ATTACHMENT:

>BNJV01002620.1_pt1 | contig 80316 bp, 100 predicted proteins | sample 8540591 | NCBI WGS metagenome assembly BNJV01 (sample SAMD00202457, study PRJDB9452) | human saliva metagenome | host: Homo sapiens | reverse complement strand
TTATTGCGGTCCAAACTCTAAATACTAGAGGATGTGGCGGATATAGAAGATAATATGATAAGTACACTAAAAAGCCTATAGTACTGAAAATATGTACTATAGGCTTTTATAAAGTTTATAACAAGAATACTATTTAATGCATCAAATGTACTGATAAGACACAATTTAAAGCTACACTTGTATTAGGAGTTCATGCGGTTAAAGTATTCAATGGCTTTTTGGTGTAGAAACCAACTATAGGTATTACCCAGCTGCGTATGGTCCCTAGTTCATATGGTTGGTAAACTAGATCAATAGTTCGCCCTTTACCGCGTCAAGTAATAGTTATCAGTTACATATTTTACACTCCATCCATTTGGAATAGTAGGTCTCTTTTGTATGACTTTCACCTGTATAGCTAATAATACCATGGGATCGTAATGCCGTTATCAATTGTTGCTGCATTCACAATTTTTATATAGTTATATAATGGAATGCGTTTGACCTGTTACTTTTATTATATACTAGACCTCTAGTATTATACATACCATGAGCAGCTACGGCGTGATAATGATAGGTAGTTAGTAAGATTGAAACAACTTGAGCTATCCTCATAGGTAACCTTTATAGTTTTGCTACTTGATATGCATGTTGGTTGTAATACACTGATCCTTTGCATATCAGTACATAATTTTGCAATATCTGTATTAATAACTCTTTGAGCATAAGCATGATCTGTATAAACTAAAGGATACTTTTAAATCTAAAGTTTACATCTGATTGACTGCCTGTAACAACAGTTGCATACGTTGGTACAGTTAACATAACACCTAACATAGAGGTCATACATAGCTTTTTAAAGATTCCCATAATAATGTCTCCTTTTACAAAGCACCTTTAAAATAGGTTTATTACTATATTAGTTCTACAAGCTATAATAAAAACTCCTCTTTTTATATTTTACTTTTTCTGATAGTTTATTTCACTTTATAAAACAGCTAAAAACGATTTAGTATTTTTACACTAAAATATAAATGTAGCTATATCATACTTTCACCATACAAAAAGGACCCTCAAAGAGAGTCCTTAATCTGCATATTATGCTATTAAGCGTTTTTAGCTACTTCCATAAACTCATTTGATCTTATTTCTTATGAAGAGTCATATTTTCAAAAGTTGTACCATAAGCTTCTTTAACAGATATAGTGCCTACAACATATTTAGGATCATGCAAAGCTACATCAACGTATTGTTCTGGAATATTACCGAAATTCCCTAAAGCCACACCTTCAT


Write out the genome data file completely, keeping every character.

>BNJV01002620.1_pt1 | contig 80316 bp, 100 predicted proteins | sample 8540591 | NCBI WGS metagenome assembly BNJV01 (sample SAMD00202457, study PRJDB9452) | human saliva metagenome | host: Homo sapiens | reverse complement strand
TTATTGCGGTCCAAACTCTAAATACTAGAGGATGTGGCGGATATAGAAGATAATATGATAAGTACACTAAAAAGCCTATAGTACTGAAAATATGTACTATAGGCTTTTATAAAGTTTATAACAAGAATACTATTTAATGCATCAAATGTACTGATAAGACACAATTTAAAGCTACACTTGTATTAGGAGTTCATGCGGTTAAAGTATTCAATGGCTTTTTGGTGTAGAAACCAACTATAGGTATTACCCAGCTGCGTATGGTCCCTAGTTCATATGGTTGGTAAACTAGATCAATAGTTCGCCCTTTACCGCGTCAAGTAATAGTTATCAGTTACATATTTTACACTCCATCCATTTGGAATAGTAGGTCTCTTTTGTATGACTTTCACCTGTATAGCTAATAATACCATGGGATCGTAATGCCGTTATCAATTGTTGCTGCATTCACAATTTTTATATAGTTATATAATGGAATGCGTTTGACCTGTTACTTTTATTATATACTAGACCTCTAGTATTATACATACCATGAGCAGCTACGGCGTGATAATGATAGGTAGTTAGTAAGATTGAAACAACTTGAGCTATCCTCATAGGTAACCTTTATAGTTTTGCTACTTGATATGCATGTTGGTTGTAATACACTGATCCTTTGCATATCAGTACATAATTTTGCAATATCTGTATTAATAACTCTTTGAGCATAAGCATGATCTGTATAAACTAAAGGATACTTTTAAATCTAAAGTTTACATCTGATTGACTGCCTGTAACAACAGTTGCATACGTTGGTACAGTTAACATAACACCTAACATAGAGGTCATACATAGCTTTTTAAAGATTCCCATAATAATGTCTCCTTTTACAAAGCACCTTTAAAATAGGTTTATTACTATATTAGTTCTACAAGCTATAATAAAAACTCCTCTTTTTATATTTTACTTTTTCTGATAGTTTATTTCACTTTATAAAACAGCTAAAAACGATTTAGTATTTTTACACTAAAATATAAATGTAGCTATATCATACTTTCACCATACAAAAAGGACCCTCAAAGAGAGTCCTTAATCTGCATATTATGCTATTAAGCGTTTTTAGCTACTTCCATAAACTCATTTGATCTTATTTCTTATGAAGAGTCATATTTTCAAAAGTTGTACCATAAGCTTCTTTAACAGATATAGTGCCTACAACATATTTAGGATCATGCAAAGCTACATCAACGTATTGTTCTGGAATATTACCGAAATTCCCTAAAGCCACACCTTCAT